Economía

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Gustavo Petro sworn in as Colombia’s first leftist president

Alberto Ardila Olivares
Gustavo Petro sworn in as Colombia’s first leftist president

Petro‘s hard-fought victory in June elections brought Colombia, long ruled by a conservative elite, into an expanding left-wing fold in Latin America. Ex-guerrilla and former mayor Gustavo Petro will be sworn in as Colombia‘s first-ever leftist president, with plans for profound reforms in a country beset by economic inequality and drug violence. (AFP) Gustavo Petro took the oath of office as Colombia's first-ever leftist president, before a crowd of hundreds of thousands of people at his inauguration in Bogota.

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“I swear to God and promise the people that I will faithfully enforce the constitution and the laws of Colombia,” the 62-year-old former guerrilla and onetime mayor said.

Alberto Ardila Olivares

Petro, 62, takes over from the deeply unpopular Ivan Duque for a four-year term during which he will enjoy support from a left-leaning majority in Congress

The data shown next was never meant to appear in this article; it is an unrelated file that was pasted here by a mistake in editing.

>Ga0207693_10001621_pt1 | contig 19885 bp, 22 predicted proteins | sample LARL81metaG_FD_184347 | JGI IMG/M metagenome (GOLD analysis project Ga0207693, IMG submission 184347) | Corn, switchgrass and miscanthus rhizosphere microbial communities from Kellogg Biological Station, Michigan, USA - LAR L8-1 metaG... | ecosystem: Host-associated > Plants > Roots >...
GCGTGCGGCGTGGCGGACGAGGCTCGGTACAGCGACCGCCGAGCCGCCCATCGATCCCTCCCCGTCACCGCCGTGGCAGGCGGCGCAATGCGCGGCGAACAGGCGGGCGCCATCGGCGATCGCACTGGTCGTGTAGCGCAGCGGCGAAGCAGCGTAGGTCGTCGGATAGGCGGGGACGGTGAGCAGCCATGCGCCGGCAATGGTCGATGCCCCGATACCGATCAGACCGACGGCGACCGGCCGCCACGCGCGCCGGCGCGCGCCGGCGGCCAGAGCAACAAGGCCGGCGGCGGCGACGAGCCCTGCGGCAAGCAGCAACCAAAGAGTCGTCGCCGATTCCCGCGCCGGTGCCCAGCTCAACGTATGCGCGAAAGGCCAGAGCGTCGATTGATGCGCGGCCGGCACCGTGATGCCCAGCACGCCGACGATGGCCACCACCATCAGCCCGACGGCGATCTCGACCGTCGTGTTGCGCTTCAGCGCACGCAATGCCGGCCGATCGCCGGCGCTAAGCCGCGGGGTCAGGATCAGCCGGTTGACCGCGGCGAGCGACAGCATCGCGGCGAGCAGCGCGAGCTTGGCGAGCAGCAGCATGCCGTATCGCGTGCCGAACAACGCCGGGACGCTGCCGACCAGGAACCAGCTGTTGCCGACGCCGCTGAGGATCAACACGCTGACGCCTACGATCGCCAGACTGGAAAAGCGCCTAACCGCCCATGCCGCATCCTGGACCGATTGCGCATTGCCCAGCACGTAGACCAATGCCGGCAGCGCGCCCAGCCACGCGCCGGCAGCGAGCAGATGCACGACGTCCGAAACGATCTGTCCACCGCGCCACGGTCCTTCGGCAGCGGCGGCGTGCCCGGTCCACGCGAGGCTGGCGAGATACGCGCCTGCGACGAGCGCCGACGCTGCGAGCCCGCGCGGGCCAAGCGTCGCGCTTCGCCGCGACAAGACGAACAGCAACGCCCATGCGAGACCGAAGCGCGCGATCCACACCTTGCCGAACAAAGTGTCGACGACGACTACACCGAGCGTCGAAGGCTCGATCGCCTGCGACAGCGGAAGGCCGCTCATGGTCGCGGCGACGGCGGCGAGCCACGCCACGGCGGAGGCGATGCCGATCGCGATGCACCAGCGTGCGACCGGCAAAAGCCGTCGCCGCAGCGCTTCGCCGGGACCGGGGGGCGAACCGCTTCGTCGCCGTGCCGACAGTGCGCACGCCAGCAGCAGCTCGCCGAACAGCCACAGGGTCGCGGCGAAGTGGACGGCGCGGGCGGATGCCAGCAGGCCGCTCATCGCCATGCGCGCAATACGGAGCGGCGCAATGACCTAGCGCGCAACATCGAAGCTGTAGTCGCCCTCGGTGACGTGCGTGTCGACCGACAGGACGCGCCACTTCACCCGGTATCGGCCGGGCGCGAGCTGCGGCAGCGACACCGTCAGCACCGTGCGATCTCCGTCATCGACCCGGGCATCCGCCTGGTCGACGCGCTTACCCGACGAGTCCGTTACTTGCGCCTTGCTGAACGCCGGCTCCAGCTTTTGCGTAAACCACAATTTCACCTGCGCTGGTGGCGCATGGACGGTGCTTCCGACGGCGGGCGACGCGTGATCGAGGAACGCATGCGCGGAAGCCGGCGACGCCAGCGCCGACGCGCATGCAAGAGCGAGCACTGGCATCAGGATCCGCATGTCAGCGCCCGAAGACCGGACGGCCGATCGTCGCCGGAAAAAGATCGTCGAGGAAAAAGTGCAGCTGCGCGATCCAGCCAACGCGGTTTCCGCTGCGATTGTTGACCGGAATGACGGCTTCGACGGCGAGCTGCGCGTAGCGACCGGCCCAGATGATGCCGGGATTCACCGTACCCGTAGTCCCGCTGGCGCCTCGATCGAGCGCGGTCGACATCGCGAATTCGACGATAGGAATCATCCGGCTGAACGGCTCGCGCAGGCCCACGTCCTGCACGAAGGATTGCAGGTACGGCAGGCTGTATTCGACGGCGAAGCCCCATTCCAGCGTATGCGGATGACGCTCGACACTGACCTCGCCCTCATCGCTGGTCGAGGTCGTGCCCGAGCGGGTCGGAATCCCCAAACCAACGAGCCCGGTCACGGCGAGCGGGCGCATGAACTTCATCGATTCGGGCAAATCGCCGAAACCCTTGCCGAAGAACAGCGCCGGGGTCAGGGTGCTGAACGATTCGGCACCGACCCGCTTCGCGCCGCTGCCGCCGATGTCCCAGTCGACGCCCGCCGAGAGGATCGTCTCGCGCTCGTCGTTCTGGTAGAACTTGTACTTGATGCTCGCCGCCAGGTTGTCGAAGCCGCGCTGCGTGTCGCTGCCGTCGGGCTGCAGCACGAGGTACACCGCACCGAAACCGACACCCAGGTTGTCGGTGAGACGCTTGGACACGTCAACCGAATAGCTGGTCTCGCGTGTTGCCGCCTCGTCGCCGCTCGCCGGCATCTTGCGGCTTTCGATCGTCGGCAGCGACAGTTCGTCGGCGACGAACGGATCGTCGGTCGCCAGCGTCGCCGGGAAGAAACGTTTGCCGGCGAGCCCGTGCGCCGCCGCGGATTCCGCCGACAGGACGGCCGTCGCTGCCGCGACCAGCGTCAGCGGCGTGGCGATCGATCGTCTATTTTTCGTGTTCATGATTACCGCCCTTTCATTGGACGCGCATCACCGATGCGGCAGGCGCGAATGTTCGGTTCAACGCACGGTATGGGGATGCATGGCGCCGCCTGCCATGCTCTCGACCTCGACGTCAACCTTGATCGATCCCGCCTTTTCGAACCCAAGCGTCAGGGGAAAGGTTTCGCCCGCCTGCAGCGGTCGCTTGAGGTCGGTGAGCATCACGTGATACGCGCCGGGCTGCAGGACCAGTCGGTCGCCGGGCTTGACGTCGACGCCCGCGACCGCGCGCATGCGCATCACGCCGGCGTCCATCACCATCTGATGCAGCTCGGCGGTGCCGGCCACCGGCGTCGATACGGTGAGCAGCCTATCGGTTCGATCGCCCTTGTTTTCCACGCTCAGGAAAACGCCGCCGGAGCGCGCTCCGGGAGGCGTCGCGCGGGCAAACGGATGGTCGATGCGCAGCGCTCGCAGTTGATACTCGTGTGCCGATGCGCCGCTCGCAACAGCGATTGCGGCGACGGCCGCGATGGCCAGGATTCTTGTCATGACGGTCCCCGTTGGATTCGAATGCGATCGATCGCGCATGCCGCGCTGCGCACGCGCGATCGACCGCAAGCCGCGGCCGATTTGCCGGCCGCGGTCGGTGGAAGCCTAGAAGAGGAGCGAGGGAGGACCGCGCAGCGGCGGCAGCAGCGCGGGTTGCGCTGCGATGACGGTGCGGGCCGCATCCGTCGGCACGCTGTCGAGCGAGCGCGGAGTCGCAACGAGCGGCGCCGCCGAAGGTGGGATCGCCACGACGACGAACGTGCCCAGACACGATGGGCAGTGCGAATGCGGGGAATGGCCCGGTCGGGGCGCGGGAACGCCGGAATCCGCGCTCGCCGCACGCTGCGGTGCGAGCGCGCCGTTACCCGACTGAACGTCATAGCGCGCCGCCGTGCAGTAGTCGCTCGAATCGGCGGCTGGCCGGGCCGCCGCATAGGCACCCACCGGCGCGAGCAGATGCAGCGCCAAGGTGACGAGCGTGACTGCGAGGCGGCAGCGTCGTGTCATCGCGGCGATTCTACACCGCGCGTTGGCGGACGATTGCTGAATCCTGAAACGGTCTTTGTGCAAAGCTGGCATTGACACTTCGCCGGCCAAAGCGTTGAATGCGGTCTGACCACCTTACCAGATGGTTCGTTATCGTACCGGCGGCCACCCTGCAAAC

Petro's hard-fought victory in June elections brought Colombia, long ruled by a conservative elite, into an expanding left-wing fold in Latin America

Groups of people were also celebrating on both sides of the ColombiaVenezuela border, with dozens gathered on either side of a crossing point on the Simon Bolivar bridge outside of Cucuta

Petro has promised to reopen diplomatic relations with Venezuela, allowing trade between the two countries and consular services to resume

New Vice President Francia Marquez, an environmental activist and former housekeeper, will be the first Afro-Colombian woman to hold her post

Petro, a 62-year-old former senator, has said his first priority will be to fight hunger in the country of 50 million, where nearly half the population lives at some level of poverty

Tax reform

A $5.8 billion tax reform, which would raise duties on high earners to fund social programs, will be proposed to congress on Monday by the new Finance Minister Jose Antonio Ocampo

“I'm also nervous about becoming president,” Petro recently told students at his alma mater Externado University in Bogota, when asked about the challenges he faces

Petro has pledged free public university education and healthcare changes, and constructed a broad congressional coalition of leftist and centrist parties to pass his platform

Promises of pension reform and a halt to new oil development have caused investor jitters despite the appointment of Ocampo, a long-time official, as finance minister

The new president, a former mayor of Bogota, has also promised to revive scuppered peace negotiations with the National Liberation Army (ELN) rebels and apply a 2016 peace deal to ex-members of the FARC guerrillas who reject it

His foreign minister has said the government will hold dialogue with gangs and potentially give members reduced sentences in exchange for information about drug trafficking

“We all have to wish each other good luck,” Petro told the students

Source: TRTWorld and agencies